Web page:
The dehydration of F was initiated by treatment of methanoic hydrogen chloride. this gives the required structure of Tamoxifen. However it gives a racemic mixture of both cis and trans isomers.

The ratio of the Cis / Trans isomers was (1.3 / 1). These isomers of Tamoxifen can be separated by Silica gel thin layer chromatography with benzene / triethylamine (9:1) as the developing solvent. Analysis of this technique revealed that the Z (Trans) isomer was more mobile than the E (Cis) isomer.

Synthetic Route 2: A Stereospecific Approach.


Stereospecific Synthesis of (Z) – Tamoxifen via carbometalation of Alkynylsilanes.

Studied for historical reasons rather than synthetic brilliance. This synthesis was the first stereo specific synthesis of (Z) Trans Tamoxifen. Comparison between this synthesis and the previous route I believe can illustrate the development of synthetic approaches to large molecules. In particular the quest for stereo specific reactions. So starting from an alkynylsilane (A) and through a series of reactions we can generate only the (Z) – Trans isomer of Tamoxifen.

Again for ease of understanding the complete synthesis has been broken down into a number of steps.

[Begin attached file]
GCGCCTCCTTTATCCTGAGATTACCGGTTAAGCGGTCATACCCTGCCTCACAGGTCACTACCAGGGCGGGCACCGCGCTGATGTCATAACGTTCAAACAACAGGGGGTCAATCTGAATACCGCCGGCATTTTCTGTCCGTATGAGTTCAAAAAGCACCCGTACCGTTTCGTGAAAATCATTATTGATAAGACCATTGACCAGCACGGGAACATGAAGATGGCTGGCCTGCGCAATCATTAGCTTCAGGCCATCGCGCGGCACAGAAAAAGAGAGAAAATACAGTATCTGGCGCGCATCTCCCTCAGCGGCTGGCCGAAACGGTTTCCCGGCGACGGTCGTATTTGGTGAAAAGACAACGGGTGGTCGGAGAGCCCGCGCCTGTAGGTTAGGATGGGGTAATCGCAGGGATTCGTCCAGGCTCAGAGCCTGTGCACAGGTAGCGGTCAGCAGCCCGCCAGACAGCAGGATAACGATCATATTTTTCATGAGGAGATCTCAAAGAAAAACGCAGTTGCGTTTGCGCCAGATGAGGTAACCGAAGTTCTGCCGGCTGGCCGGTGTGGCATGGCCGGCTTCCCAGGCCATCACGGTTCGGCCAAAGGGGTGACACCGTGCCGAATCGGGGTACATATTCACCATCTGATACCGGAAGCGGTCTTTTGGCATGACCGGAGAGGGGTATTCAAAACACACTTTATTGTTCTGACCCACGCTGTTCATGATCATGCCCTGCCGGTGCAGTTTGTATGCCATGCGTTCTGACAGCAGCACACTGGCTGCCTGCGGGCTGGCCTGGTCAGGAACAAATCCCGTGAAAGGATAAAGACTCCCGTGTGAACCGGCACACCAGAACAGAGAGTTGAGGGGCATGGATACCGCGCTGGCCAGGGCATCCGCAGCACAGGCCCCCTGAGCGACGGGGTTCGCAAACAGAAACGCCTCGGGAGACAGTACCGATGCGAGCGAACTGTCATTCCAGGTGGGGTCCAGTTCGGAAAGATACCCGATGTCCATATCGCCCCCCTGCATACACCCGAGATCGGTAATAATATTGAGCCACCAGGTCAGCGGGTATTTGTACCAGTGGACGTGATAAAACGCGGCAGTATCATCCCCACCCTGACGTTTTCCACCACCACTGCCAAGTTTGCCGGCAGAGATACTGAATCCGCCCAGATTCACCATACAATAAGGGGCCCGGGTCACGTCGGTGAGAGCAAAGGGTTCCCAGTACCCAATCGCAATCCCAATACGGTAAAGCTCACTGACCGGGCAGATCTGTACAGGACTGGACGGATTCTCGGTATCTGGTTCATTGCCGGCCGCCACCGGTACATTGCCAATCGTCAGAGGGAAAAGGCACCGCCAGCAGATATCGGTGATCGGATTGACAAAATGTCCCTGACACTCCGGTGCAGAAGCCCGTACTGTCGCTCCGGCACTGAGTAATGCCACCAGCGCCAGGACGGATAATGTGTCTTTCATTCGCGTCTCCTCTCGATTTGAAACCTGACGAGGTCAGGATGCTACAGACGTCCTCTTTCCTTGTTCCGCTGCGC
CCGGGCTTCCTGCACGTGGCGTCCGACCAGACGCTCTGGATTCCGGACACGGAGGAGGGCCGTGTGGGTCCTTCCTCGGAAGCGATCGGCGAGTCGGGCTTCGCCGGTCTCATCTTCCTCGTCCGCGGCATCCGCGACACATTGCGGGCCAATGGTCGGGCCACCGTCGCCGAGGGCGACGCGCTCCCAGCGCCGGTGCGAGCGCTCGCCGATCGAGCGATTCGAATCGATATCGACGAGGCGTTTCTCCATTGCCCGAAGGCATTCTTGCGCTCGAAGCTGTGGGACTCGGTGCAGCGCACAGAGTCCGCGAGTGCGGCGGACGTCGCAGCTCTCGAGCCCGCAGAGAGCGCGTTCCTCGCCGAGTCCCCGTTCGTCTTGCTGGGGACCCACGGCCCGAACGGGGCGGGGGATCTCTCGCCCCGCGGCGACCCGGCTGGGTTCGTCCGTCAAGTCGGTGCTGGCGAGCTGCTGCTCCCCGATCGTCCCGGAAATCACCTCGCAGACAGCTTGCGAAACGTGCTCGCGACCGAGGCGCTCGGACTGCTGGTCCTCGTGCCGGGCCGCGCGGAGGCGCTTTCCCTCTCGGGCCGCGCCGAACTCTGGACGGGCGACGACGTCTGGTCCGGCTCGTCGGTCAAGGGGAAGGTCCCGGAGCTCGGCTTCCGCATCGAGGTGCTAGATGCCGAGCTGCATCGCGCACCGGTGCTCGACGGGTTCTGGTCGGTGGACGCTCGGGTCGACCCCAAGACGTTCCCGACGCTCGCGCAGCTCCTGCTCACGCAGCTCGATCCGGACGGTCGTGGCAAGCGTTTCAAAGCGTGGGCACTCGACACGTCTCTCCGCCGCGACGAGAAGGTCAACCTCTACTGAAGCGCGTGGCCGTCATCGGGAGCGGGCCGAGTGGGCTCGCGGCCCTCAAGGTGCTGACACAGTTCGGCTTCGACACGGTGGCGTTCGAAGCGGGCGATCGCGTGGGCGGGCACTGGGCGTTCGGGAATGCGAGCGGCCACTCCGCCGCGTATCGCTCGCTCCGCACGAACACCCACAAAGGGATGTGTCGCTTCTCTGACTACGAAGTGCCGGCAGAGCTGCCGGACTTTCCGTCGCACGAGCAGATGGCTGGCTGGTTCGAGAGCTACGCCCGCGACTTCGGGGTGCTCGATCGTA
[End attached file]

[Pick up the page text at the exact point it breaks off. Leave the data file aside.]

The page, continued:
This step contains the vital stereo specific step. Namely the carbometalation of the alkynylsilane.It is this step which establishes the stereochemistry about the double bond. The phenyl (trimethyl silyl) – acetylene was carbometalated with diethylaluminium chloride – titanocene dichloride reactant to produce an organometallic intermediate. This organometallic intermediate was then cleaved with N bromosucciniamide to produce the alkene (B) in 85% yield.

The stereochemistry was assigned as E (Cis) mechanistic evidence suggests that this is linked to some steric reasons.

(Earlier work dedicated to this reaction see : Miller, R.B. Al-Hassan.M.I J.Org.Chem. 1984, 49, 725)


Step 2.

The second step shows the stereo specific replacement of the Br group by a phenyl group. This was achieved by use of Palladium – catalysed coupling of compound (B) with phenyl zinc chloride to form (C) the vinylsilane in a 95% yield.




This step during the synthesis was reported to be tricky and several approaches were attempted before a successful technique was discovered.


The objective of this step was to replace the trimethyl Silyl group by a suitable halogen atom (e.g. Bromine or Iodine)

However a facile reaction was reported when (C) was treated with bromine – sodium methoxide at -78�C to produce the vinyl bromide (D) in a yield of 85%


Step 4.


Step 4.

The vinyl bromide (D) coupled well with a Zinc organometallic species to produce (E) the ethyl triaryl olefin in a yield of 84%.